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Death of an idea: Hornby's suicide gimmick


A Long Way Down

By Nick Hornby. Riverhead Books.

352 pages. $24.95.

Nick Hornby's first couple of novels, High Fidelity and About a Boy, installed him as part of the pop-culture firmament. He did three things very well in those books: He established ownership of a character type with wide appeal, the overgrown, callow, but well-meaning fanboy; he built protagonists with ample room to grow; and he wrote in an up-to-the-minute conversational style that proved screenplay-ready. In fact, the film versions in both cases made the books themselves seem almost dispensable.

As a recipe, this looked foolproof. Hornby's best novels aren't high art, but they are well-made stories that droves of readers have identified with. While he deserves credit for attempting to transcend that recipe in his next novels, How to Be Good and the newly released A Long Way Down, the results suggest that he shouldn't throw away the cookbook just yet.

A Long Way Down overreaches and under-reaches at the same time. On one hand, Hornby tackles new character types that he has no purchase on, or even much apparent interest in. On the other, he does so in the ingratiatingly colloquial first-person voice familiar to anyone who has read the earlier books, and toward the same sort of conclusion -- not so much a happy ending as an affirming, almost therapeutic one.

Four characters co-star in A Long Way Down, narrating in turns. There's Martin, a morning TV host who has just served a brief prison sentence for statutory rape. There's Maureen, the Irish Catholic single mother of a severely handicapped teenager. There's JJ, an American whose ruling obsession with his busted-up rock band seems to function mainly to brand this a Nick Hornby novel. And there's Jess, the 18-year-old daughter of a political functionary and a "Whaddya got?" kind of rebel.

This motley crew converges one night on a London rooftop known for suicides. It's New Year's Eve -- a crowded night on the ledge -- and the four strangers providentially complicate each other's plans to jump. This is a notably gimmicky premise for a novel, but one that a writer as clever as Hornby might well have gotten away with if his craft were up to snuff and his characters fully imagined.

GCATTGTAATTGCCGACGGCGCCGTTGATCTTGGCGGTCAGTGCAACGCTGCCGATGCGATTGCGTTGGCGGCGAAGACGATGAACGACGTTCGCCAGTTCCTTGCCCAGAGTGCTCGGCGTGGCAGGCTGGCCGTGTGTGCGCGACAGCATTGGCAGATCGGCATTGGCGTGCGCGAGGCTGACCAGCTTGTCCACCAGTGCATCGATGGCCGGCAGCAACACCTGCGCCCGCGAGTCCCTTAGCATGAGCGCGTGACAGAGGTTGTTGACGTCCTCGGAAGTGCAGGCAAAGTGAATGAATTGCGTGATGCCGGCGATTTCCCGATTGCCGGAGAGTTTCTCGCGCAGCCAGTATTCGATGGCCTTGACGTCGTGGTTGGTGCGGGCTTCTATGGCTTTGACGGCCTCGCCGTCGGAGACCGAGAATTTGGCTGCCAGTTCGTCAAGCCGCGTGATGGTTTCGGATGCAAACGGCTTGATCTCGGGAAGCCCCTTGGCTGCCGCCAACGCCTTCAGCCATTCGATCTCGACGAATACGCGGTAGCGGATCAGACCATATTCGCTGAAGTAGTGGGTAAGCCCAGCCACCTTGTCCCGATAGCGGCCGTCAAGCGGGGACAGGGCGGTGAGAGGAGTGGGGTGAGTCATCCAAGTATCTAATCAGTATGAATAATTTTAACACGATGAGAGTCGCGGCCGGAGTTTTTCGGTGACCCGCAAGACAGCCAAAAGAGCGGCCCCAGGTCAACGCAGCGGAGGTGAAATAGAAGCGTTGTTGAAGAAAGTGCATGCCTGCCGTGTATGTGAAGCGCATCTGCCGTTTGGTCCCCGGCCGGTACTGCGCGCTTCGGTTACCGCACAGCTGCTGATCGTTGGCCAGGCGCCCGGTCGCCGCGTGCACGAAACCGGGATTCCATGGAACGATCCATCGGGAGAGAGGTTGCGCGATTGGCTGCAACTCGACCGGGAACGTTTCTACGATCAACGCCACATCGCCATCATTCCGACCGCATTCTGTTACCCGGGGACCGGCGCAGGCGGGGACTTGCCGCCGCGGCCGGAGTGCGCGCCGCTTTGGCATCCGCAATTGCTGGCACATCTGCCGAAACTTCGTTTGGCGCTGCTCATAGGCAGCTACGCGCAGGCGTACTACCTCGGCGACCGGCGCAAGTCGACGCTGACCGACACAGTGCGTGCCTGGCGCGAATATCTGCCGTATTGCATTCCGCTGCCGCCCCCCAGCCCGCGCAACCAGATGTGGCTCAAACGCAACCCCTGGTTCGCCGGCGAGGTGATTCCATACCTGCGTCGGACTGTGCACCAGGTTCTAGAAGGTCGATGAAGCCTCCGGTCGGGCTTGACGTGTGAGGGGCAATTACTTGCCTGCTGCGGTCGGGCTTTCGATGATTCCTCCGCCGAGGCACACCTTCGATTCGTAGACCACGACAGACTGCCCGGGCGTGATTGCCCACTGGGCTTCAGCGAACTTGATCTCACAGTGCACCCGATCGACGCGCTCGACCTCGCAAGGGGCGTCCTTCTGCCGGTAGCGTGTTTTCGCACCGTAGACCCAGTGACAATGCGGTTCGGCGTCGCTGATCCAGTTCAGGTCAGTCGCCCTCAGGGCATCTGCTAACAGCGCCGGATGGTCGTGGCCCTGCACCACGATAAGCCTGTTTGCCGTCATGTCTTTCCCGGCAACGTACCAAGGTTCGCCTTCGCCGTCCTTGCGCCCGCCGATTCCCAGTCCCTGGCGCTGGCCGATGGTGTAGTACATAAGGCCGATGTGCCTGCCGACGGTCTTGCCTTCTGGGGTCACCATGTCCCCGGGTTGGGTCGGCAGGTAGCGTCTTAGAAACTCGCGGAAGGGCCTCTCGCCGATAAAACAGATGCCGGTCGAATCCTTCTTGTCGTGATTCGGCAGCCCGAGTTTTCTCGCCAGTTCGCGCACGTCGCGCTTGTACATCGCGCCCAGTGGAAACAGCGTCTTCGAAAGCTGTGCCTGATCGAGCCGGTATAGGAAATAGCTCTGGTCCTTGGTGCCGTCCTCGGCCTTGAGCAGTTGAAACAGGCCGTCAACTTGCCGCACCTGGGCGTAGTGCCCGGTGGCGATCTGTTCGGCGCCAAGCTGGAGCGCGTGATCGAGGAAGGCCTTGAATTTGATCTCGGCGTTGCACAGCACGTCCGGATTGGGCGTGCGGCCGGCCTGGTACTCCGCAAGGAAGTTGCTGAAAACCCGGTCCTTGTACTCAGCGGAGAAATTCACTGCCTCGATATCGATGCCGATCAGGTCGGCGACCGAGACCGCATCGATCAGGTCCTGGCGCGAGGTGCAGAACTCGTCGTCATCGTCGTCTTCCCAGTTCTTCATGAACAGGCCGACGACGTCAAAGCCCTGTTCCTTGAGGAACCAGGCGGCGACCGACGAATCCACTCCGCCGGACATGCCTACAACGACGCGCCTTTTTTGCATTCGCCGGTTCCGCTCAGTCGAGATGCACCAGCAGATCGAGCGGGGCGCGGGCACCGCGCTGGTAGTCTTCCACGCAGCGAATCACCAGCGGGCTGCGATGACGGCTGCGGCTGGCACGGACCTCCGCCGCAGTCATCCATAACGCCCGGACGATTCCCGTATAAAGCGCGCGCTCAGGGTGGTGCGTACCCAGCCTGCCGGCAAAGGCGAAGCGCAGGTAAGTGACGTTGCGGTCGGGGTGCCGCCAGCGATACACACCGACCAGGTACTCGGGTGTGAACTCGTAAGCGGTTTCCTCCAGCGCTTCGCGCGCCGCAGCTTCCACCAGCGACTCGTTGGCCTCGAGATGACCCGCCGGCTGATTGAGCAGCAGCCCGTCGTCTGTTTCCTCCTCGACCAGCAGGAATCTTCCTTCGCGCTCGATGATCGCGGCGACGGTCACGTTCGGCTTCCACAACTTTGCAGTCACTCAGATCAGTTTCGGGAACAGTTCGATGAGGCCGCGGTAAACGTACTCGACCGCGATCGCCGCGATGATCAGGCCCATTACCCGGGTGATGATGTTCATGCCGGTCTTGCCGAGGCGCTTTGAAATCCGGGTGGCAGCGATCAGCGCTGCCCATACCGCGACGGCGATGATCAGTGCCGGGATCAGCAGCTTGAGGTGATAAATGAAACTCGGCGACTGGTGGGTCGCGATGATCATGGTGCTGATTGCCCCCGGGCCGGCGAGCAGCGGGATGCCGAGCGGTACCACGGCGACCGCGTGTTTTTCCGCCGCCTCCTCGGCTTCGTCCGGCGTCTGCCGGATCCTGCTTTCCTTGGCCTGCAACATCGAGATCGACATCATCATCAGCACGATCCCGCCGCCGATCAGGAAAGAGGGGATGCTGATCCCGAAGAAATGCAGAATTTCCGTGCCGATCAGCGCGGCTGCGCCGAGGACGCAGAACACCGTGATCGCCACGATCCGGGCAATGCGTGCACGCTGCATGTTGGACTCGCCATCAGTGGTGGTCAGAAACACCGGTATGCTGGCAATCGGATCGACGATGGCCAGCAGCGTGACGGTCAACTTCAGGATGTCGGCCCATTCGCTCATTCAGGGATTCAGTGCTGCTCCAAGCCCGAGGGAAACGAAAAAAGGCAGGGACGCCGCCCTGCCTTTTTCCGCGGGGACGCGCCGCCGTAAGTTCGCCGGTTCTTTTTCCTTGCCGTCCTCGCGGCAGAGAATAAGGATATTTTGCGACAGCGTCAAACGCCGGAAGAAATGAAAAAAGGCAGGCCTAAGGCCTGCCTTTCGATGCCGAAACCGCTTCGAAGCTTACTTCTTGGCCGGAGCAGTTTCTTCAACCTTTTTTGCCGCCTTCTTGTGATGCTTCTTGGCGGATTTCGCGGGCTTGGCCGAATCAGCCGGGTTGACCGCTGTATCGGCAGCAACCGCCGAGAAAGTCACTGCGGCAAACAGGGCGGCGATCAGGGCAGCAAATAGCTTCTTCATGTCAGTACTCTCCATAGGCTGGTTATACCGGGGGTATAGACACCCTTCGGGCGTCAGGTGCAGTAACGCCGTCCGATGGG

Instead, he settles for a crude notion of what the sheltered, pious Maureen might think, for instance, about homosexuality: "Anyway, I didn't know anything about gays, so I just presumed they were all unhappy and wanted to kill themselves." Maureen's priggishness is exaggerated throughout, and Jess and JJ seem hasty sketches, as if their youth relieved Hornby of the burden of making them whole persons. The mordantly witty, worldly Martin is easily the most entertaining narrator, if about as deep as an ashtray.

After the big rooftop set-piece is played out, it quickly becomes clear how little else Hornby has in mind beyond his gimmick. After coming back down to earth -- by way of the stairs -- the four become tabloid fodder, go on vacation together, and finally stage their own intervention at a Starbucks.

It would be hard to overstate how arbitrary this all seems, or how little the book has to say on its ostensible subject. "Wanting to die seems like it might be a part of being alive," one character offers. But neither he nor any of the others is a convincing would-be suicide. Despite the seemingly serious premise, what Hornby has produced is not a profound novel about death wishes, but a pedestrian one about lifestyles.

Laura Demanski is a writer living in Chicago. She keeps a blog about books and the arts at www.artsjournal. com / aboutlastnight.

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